It is good news that hedgehogs still persist in Regents Park and that there is an immense effort going in to studying them in the park. However, in a decreasing population cut off from other populations by busy roads there may eventually encounter a problem with inbreeding. Hedgehogs may only survive in small pockets in central London and this could become increasingly common across the country if the decline in numbers continues. Linking these small populations will be essential in avoiding inbreeding problems and preventing further decreases in hedgehog numbers.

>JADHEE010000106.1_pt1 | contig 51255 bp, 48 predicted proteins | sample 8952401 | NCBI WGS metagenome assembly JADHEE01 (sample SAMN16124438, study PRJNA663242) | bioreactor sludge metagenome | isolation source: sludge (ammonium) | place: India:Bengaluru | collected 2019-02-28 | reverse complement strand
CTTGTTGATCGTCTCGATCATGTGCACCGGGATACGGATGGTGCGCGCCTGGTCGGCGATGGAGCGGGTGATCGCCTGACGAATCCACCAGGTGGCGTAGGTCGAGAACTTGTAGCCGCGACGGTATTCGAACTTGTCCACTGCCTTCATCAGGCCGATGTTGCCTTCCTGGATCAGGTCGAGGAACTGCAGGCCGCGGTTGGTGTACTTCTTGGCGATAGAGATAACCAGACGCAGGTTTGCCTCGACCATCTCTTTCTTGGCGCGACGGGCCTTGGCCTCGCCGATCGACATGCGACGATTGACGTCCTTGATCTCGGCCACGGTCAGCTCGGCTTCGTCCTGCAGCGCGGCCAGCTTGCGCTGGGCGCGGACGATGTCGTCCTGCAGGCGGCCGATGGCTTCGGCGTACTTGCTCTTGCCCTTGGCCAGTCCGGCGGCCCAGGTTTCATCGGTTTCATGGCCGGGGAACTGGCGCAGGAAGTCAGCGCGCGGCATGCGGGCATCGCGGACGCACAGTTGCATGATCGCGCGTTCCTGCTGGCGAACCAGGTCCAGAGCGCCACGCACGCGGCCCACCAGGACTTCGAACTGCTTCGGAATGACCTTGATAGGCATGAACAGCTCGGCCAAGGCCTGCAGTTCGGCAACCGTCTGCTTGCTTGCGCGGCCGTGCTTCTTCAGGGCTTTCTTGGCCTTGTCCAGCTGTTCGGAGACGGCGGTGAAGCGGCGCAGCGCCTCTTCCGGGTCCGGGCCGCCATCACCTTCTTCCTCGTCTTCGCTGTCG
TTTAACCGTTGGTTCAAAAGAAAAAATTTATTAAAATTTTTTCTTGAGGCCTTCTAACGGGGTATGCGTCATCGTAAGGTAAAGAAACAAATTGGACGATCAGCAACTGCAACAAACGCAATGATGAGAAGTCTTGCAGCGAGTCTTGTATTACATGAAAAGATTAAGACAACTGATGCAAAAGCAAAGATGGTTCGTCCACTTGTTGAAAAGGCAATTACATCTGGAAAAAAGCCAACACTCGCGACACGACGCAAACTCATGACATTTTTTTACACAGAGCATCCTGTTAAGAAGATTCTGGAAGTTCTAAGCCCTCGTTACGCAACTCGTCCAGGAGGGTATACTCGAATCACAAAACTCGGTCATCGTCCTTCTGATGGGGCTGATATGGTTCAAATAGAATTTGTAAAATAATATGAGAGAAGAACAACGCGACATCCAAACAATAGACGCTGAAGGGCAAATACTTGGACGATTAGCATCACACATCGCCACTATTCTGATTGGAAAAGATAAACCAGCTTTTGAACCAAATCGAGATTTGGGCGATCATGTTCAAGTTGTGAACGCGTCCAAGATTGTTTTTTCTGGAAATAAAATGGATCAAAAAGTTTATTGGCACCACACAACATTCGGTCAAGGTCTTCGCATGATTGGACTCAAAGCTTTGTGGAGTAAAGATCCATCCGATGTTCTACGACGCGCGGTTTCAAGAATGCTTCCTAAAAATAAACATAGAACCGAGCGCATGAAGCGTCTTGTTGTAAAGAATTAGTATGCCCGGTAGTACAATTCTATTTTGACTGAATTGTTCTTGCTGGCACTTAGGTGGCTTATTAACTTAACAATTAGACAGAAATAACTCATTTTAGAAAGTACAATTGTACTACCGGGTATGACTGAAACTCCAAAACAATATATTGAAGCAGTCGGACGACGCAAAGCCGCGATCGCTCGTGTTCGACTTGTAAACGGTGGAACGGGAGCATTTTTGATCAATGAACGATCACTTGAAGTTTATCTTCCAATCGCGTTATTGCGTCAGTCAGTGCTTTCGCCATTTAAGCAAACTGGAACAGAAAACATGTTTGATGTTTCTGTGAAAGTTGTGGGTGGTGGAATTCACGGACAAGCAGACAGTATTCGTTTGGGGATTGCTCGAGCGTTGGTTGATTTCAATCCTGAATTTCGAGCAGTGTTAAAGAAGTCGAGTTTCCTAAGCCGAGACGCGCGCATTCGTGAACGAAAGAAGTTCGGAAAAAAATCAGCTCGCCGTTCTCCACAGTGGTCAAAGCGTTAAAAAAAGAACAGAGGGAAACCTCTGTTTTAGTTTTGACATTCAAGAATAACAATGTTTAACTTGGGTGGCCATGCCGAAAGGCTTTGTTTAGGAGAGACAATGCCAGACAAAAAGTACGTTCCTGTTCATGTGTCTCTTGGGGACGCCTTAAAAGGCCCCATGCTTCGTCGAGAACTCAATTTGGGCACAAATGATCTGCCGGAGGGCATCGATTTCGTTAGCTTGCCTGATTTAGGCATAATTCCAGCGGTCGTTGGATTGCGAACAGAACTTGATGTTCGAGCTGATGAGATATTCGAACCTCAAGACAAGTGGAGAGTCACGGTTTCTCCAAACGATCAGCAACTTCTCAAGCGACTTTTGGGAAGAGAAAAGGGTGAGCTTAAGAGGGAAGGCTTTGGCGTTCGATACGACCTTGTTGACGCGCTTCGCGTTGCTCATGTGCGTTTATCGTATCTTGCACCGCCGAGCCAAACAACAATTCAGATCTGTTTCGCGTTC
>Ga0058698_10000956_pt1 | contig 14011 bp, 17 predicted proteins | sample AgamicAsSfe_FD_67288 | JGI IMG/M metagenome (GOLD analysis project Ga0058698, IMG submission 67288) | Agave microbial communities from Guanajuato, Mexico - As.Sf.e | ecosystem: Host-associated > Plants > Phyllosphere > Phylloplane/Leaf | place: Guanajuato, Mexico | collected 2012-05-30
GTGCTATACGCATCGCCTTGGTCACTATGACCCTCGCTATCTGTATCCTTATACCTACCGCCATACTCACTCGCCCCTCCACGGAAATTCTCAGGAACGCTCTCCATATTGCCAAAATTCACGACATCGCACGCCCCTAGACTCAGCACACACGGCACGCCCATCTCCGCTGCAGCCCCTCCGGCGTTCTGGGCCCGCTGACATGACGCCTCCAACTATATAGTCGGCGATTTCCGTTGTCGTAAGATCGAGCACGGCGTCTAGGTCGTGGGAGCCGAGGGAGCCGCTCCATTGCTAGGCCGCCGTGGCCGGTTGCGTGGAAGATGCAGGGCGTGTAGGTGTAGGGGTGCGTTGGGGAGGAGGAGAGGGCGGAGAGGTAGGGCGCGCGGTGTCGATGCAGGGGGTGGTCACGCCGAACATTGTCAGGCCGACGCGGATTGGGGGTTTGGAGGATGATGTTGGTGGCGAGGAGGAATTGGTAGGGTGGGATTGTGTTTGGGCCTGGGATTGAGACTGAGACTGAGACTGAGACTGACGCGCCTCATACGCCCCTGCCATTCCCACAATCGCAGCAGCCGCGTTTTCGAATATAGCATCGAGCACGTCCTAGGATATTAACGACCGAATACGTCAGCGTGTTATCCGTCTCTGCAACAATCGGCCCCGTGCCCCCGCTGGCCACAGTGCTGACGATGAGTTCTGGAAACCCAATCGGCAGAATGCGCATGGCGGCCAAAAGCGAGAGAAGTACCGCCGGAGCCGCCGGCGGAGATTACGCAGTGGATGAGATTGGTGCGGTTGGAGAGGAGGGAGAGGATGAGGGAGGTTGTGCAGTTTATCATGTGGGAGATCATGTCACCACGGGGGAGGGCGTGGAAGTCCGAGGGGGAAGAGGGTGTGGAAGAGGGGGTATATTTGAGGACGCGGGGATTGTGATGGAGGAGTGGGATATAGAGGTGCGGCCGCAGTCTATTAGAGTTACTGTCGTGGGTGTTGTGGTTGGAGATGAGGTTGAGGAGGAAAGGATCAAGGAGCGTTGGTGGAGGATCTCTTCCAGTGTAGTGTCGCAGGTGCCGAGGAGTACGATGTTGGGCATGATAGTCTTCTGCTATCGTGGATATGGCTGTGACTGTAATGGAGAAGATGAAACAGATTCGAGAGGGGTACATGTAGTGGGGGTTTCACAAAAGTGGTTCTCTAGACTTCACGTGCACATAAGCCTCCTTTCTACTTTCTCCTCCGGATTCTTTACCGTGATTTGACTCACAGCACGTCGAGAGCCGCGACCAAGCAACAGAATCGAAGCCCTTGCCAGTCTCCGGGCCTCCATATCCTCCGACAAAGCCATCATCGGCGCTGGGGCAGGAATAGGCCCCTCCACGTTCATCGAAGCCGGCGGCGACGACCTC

The last hedgehogs to live in a central London park have survived because they have learnt to avoid busy roads, a study suggests. Hedgehogs were once common across the UK but have suffered a steep decline in the past 60 years, with deaths on the road one of the biggest problems. Central London, with its heavy traffic, has experienced one of the biggest declines with few hedgehogs now surviving there. In Regents Park, however, a small population is clinging on and they appear to have learnt to keep clear of the busy roads that are one of the main causes of their decline.